Are there any branch non-divergence hints for the compiler?


I have some code where I carefully ensure that loops are multiples of the thread count, but the compiler doesn’t know that and it forces divergence/convergence logic to generated where none is needed. Is there any kind of hint for the compiler to avoid this? Something like:

if (__builtin_nondivergent_warp(condition)) ...


if (__builtin_nondivergent_block(condition)) ...


I don’t know of any guarantees provided by the CUDA programming model that indicate that a warp that is not forced to diverge will remain converged.

Thanks for the quick reply! For whatever it may be worth, I can avoid the implicit convergence logic in the SASS output if I manually unroll the loops in question. How worried should I be about instruction fetch performance if the unrolled loop is free of branches?

You might wish to file a bug with your observation then. I would need an example to better understand the situation, and even then I’m not sure I would have any insight.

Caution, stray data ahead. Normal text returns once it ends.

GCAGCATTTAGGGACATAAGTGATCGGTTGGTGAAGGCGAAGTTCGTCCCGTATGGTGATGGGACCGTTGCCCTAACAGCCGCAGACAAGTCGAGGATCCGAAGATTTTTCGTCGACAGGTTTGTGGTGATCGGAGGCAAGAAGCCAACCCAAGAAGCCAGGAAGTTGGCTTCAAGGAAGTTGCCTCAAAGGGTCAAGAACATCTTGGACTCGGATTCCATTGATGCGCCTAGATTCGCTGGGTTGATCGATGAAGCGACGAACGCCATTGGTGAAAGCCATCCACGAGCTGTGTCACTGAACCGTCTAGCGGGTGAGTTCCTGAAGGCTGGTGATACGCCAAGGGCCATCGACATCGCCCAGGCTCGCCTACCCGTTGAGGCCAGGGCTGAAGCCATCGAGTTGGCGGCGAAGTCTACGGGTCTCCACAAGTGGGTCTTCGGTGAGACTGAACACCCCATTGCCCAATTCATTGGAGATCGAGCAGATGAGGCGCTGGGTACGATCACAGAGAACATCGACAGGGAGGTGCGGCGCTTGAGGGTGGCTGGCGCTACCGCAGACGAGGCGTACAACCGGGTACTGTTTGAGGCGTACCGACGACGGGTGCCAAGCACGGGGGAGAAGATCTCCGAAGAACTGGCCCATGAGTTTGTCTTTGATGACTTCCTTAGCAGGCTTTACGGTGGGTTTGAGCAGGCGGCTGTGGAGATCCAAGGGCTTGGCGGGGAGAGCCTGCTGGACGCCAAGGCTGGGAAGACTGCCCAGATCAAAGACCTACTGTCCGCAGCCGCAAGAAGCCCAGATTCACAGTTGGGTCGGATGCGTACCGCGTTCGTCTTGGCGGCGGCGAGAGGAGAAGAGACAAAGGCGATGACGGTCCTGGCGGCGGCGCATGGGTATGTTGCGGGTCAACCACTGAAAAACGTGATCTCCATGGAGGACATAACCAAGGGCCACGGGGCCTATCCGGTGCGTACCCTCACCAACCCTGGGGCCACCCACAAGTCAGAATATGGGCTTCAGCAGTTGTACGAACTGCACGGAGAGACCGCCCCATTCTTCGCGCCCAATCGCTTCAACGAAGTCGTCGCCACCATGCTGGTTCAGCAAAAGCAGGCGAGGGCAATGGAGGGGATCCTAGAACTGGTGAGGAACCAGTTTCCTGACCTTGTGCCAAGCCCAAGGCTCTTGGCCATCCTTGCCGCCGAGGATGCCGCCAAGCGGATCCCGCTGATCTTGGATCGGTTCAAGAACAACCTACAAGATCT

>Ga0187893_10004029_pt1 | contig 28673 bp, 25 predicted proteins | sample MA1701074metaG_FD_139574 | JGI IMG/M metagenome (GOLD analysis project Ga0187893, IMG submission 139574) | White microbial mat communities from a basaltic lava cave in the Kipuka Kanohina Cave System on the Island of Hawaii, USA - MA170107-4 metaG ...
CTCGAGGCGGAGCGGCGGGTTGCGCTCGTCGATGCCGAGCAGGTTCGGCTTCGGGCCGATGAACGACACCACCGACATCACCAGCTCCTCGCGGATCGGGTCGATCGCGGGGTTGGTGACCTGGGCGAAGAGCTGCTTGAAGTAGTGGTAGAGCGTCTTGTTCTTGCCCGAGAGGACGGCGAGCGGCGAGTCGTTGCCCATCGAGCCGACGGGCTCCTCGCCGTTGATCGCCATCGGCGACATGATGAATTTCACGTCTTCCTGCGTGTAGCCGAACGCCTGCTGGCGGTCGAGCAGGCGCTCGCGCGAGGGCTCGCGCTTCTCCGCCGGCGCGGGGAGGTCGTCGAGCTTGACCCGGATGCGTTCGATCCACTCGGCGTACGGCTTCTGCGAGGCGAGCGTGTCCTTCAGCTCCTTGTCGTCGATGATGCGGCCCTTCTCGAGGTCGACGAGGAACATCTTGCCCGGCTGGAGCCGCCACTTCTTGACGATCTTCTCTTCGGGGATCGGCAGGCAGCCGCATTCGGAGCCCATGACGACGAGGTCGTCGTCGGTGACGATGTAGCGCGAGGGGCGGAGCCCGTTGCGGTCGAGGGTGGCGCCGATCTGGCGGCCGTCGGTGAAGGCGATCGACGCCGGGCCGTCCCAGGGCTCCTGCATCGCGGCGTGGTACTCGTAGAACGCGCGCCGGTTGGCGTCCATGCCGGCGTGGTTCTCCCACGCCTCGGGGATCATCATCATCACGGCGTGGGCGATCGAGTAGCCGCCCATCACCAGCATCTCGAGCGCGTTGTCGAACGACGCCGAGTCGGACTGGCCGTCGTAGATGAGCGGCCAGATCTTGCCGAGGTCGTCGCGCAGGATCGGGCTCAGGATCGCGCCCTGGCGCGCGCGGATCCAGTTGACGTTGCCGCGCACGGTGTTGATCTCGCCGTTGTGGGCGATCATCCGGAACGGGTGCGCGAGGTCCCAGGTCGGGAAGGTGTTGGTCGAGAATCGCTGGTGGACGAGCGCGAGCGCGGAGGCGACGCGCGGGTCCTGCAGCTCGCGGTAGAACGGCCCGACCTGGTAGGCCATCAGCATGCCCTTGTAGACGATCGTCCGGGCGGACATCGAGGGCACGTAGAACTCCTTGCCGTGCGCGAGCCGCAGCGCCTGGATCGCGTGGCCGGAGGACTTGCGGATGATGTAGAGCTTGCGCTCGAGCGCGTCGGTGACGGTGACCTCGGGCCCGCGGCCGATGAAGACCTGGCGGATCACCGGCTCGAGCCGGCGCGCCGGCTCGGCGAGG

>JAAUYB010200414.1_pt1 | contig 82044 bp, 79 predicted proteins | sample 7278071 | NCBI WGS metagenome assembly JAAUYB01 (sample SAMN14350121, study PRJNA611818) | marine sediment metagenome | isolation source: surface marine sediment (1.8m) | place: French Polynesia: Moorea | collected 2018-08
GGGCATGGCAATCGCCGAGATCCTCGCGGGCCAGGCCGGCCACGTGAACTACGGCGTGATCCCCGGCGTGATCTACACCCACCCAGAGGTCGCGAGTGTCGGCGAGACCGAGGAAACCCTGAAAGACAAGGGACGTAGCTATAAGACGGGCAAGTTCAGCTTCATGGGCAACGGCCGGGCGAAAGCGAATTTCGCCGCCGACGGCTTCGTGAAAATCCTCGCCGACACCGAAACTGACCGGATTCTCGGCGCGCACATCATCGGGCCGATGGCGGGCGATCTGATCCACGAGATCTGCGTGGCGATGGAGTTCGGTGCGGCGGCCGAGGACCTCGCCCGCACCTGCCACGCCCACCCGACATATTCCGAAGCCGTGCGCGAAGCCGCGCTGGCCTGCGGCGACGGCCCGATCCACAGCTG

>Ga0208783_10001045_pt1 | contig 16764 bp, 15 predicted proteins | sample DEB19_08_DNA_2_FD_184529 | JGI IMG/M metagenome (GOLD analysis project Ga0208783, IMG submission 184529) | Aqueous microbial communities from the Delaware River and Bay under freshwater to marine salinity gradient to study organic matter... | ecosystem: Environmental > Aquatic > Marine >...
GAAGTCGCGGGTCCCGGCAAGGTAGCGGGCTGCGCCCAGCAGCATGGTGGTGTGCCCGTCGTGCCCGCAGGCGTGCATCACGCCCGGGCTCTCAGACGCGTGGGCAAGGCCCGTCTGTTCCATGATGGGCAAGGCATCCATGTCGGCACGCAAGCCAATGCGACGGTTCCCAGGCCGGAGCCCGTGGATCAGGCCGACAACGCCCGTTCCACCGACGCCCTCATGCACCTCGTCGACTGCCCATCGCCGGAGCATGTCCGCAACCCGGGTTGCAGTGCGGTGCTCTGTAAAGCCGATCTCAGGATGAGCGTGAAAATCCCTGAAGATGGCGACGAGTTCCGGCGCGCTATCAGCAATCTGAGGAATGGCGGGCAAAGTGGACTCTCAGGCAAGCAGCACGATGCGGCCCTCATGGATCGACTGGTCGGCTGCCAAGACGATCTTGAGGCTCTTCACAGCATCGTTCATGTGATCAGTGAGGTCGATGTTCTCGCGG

The GPU should be able to do a good job of fetching straight-line code. Sure, the i$ cache might not be useful for a particular warp (the “leading” warp, I guess) in that scenario, but the GPU is after all a streaming processor. Latency hiding is the name of the game. A programmer that provides the GPU with enough opportunity to hide latency need not be worried about this, I don’t think. And your first order of business is to provide good opportunities to the GPU for latency hiding, not address i$ cache bubbles.

Sure, here is an example with two for loops that should in theory never diverge (as a block or as a warp). The first for loop adds the first half of the inputs and the second for loop multiplies the second half of the inputs. If you look at the SASS output, one can observe two things:

  1. A BSYNC between the two for loops. Why? Everything should implicitly be in sync right? How could anything diverge in this example?
  2. The compiler fails to constant propagate the thread count into an immediate operand to the IADD3 and instead uses the constant cache.
#include <stdint.h>

namespace {

constexpr uint32_t threads = 128;
constexpr uint32_t dataSize = 10 * threads;

testKernel(uint32_t *out, const uint32_t *x, const uint32_t *y) {
    uint32_t i = threadIdx.x;
    for (; i < (dataSize / 2); i += blockDim.x) {
        out[i] = x[i] + y[i];
    for (; i < dataSize; i += blockDim.x) {
        out[i] = x[i] * y[i];


main() {
    uint32_t x[dataSize] = {};
    uint32_t y[dataSize] = {};
    uint32_t result[dataSize];
    testKernel<<<1,threads>>>(result, x, y);
    return 0;

Without knowing what blockDim.x is, it certainly seems to me like you could have warp divergence.

To be clear, when I said file a bug, I meant file a bug.